1. anon(5969054)'s Avatar
    Why doesn't Microsoft encourage developers of the old style desktop applications to make a different UI that is touch friendly and adaptive and allow them in the Windows store? Those are billions of apps. Just not touch friendly.
    With a relative small amount of work a developer could make it touch friendly.
    There are billions of potential desktop apps out there. Then, simplify the installation process and it will be the same experience as other apps for people. Yes they wont run on tablets and phones, but in a few years they will when we have good Intel mobile processors. Why would Microsoft use something else then? Why they throw away 20 years of ecosystem? All they need is touch optimization.

    Or am I overseeing something?
    Kevin Rush likes this.
    03-25-2015 07:31 PM
  2. Kevin Rush's Avatar
    Should be possible. Years and years ago, AutoCAD, a PC program, was able to be used with a mouse or a digitizer. First with a digitizer and DOS then later with a digitizer and/or mouse with Windows OS. The digitizer was a separate device from the monitor screens back then. Moving the stylus on the solid opaque digitizer tablet, moved the curser on the monitor screen. Sound familiar? Similar?
    Last edited by Kevin Rush; 03-25-2015 at 11:35 PM.
    03-25-2015 08:11 PM
  3. anon(5969054)'s Avatar
    But why is nothing done with this?
    03-26-2015 06:10 AM
  4. TheLumaniac's Avatar
    Why doesn't Microsoft encourage developers of the old style desktop applications to make a different UI that is touch friendly and adaptive and allow them in the Windows store? Those are billions of apps. Just not touch friendly.
    With a relative small amount of work a developer could make it touch friendly.
    There are billions of potential desktop apps out there. Then, simplify the installation process and it will be the same experience as other apps for people. Yes they wont run on tablets and phones, but in a few years they will when we have good Intel mobile processors. Why would Microsoft use something else then? Why they throw away 20 years of ecosystem? All they need is touch optimization.

    Or am I overseeing something?
    Yes, it would nice to see that. Making your program from scratch would be really time consuming, but providing a touch-mode (a different UI, suitable for touch input) wouldn't be that hard.
    Although, I'd rather have Windows Apps: Better UI, easier to update, easier to give feedback, etc.
    03-26-2015 07:48 AM
  5. Mike Gibson's Avatar
    There are a couple of issues with your idea:

    1. Desktop programs are generally more complex than an "app". They have many configuration dialogs and settings. For touch support, you need controls that are *much* larger than those in a typical Desktop program. That means less information on a screen or some sort of scrolling mechanism.

    2. Desktop programs are typically "information dense". They have lots of information on the screen at one time. Look at the ribbons in Office and other Desktop programs. You also see pop up tip windows over UI elements, which obviously won't work with touch since there is no "hover" detection for a fingertip.

    3. The mouse is a precision pointing device. I can click on a specific pixel in my Win32 programs if I want. A fingertip is much larger, so you have to do nearest detection to figure out what the user is trying to select if you have multiple small items on the screen.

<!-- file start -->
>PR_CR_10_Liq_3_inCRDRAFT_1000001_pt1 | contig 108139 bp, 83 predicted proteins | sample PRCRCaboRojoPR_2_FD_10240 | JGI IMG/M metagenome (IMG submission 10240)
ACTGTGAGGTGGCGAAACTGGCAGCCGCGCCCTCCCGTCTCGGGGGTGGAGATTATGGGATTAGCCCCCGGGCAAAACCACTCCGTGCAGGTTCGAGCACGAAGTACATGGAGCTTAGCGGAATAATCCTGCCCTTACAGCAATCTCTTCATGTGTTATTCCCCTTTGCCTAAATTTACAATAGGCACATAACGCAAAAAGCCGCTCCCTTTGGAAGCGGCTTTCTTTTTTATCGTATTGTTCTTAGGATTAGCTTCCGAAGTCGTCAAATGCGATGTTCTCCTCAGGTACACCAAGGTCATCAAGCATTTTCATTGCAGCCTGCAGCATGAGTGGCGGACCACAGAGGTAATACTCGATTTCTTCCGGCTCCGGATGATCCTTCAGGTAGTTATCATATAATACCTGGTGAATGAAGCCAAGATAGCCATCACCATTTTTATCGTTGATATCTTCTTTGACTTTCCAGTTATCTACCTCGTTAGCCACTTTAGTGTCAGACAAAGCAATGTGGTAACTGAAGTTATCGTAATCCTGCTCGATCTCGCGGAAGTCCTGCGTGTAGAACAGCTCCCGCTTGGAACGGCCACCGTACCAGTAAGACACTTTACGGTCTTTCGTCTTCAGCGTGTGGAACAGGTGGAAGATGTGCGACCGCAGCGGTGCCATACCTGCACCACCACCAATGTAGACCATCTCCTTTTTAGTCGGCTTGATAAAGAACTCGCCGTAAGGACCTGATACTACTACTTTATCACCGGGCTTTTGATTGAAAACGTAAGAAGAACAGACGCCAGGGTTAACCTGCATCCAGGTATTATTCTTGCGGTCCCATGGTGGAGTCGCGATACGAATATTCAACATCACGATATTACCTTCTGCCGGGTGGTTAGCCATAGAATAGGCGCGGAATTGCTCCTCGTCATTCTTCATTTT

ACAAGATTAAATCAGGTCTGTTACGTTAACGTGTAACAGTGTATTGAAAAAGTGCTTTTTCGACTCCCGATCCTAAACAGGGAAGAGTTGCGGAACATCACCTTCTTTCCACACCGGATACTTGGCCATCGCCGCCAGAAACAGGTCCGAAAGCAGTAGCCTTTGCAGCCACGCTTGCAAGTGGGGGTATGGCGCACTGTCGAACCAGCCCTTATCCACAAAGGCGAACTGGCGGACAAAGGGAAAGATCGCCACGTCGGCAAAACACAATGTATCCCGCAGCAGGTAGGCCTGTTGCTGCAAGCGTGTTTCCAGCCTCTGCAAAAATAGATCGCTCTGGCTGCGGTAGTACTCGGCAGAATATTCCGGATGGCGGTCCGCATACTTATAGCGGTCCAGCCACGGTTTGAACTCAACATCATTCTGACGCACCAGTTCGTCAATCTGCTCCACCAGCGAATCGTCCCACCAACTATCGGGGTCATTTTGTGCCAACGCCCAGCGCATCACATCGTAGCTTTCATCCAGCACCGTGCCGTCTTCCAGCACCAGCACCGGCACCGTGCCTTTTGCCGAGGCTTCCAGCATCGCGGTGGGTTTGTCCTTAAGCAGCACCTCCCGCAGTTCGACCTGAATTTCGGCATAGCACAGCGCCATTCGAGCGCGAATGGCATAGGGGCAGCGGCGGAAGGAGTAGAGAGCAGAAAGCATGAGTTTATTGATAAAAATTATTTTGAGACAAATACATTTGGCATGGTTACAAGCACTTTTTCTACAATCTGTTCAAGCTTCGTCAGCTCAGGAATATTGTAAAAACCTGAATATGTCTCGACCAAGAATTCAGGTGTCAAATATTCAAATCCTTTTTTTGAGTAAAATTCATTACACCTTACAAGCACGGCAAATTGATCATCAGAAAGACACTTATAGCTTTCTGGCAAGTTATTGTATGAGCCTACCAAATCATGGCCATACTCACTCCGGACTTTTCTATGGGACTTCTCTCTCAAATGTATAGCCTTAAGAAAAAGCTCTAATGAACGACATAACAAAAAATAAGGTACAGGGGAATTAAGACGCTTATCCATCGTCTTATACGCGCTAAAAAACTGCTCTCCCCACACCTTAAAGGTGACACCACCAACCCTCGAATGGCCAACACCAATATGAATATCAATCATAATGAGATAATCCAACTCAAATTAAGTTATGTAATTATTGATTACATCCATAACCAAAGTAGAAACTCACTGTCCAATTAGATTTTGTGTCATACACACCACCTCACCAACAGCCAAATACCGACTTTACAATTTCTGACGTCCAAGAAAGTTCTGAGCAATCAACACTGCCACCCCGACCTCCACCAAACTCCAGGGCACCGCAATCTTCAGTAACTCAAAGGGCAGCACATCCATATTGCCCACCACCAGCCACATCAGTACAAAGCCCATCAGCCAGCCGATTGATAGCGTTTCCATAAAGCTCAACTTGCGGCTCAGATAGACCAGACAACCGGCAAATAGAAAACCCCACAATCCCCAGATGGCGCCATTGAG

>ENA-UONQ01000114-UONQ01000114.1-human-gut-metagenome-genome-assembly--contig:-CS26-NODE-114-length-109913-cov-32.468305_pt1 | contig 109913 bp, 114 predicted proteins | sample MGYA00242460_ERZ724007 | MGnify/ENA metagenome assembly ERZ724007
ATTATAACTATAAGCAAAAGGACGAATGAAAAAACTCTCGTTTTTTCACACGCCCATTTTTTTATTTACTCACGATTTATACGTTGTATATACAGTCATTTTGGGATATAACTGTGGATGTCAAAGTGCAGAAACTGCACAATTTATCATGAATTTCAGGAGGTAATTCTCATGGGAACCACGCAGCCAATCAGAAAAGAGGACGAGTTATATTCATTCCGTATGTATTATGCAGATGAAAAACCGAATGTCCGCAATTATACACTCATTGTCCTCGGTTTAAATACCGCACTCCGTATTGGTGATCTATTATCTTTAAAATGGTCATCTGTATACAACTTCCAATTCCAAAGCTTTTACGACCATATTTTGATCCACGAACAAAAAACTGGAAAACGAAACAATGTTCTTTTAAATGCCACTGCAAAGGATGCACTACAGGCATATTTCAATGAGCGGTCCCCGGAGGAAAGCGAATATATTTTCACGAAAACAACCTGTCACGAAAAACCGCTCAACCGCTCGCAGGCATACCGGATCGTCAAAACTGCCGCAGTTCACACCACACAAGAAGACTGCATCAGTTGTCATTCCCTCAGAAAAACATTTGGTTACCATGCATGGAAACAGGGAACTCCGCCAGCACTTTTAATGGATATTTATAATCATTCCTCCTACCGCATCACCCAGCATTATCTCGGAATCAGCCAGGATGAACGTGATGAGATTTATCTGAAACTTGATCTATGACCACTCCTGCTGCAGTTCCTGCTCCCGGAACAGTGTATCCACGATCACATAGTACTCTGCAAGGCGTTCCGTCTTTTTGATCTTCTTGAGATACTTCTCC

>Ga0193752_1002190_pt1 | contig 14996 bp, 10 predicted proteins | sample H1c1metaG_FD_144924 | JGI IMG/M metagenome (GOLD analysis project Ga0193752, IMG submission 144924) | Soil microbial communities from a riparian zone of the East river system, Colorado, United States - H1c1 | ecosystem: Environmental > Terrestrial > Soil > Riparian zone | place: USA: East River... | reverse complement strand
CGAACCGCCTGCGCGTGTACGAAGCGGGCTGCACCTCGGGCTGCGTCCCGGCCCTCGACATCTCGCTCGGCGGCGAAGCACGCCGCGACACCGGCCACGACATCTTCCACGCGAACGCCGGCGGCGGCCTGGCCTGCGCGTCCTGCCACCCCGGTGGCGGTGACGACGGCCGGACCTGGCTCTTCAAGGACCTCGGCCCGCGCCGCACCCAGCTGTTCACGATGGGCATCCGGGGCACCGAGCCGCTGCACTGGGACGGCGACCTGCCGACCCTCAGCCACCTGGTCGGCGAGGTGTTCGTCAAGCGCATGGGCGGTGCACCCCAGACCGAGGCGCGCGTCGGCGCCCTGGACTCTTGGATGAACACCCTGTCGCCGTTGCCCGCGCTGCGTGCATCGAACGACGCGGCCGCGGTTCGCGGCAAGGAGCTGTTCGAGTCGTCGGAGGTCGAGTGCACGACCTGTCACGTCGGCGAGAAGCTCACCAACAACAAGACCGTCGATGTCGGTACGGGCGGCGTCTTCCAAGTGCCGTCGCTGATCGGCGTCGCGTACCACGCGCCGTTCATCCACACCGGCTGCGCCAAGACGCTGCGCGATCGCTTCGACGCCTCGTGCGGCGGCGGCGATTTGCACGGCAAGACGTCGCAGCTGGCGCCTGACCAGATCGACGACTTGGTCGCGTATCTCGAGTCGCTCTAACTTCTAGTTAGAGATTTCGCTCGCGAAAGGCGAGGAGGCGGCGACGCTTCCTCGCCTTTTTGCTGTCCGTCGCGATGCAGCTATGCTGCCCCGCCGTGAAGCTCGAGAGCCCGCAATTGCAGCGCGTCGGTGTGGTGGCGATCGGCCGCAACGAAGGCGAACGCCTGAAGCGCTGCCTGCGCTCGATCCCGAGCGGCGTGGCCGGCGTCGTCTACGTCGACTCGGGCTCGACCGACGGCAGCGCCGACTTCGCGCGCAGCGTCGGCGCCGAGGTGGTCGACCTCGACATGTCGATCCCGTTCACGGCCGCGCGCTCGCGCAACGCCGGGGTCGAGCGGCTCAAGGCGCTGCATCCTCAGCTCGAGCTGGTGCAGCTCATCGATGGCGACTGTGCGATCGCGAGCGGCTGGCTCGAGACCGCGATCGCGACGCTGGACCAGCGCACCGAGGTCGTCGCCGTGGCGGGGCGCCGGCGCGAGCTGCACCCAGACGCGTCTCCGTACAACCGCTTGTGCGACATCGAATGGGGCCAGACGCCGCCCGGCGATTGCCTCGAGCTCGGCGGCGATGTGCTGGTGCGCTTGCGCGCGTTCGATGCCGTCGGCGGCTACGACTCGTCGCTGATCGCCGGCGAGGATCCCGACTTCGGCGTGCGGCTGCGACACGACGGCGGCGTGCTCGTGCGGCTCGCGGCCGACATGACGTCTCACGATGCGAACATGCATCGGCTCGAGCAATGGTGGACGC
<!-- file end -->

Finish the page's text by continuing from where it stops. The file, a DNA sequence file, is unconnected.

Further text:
4. The final nail is that Desktop programs are typically for productivity, which means items #1-3 above are critical to their usefulness.

    Note that touch works fine in Desktop programs since at least Win7 (on a touchscreen or a trackpad). Without changing any code my Win32 programs get useful input from touch. I don't handle the touch messages in my window procs, so the messages go on to User32 and get translated into mouse messages which my programs handle. You can pinch to zoom which get translated into mousewheel messages, tap to select which gets translated into mouse button messages, double-tap for action, etc. (I forgot which touch gesture equates to right-click). It's not as good as full touch support but it works.

    What I'm doing in my most tablet-friendly Win32 program is to add a "tablet" mode so that it will work better on Intel-based Windows tablets. That will take the main window fullscreen and enable taps on critical UI items that bring up widely spaced dialog items. All configuration dialogs will remain Desktop-oriented with dense controls. The idea is that users can do all the complex configuration at home on a decent monitor with mouse/keyboard and then, when in the field in real-time, they can switch to tablet mode.

    MSFT cut their own throats by making the WinRT framework incompatible with Win7. There's no way I could spend the dev time to convert my Win32 programs to the WinRT framework because there were no users/no demand. All they had to do was solve the problems in the existing Win32 API. The good things about WinRT: curated Store, easy install/uninstall, scalable UI, Direct3D, better security. The overwhelming cons: crippled core WinRT API, overly restrictive file/directory access, significant fragmentation between WinRT80 and WinPRT80, obsession with Async, poor performance, inevitable bugs for a 1.0 API, no Win7 compatibility.

    None of the good things I listed were impossible to implement on Win7. All they needed was to define a secure subset of Win32, a scalable UI API/framework, and a well-defined program binary system for easy install/uninstall. That could have been provided in a Windows Update or Platform Update for Win7. They could have said "works on Win7, works better on Win8".
    Wasim Wes Adetunji likes this.
    03-27-2015 08:03 PM

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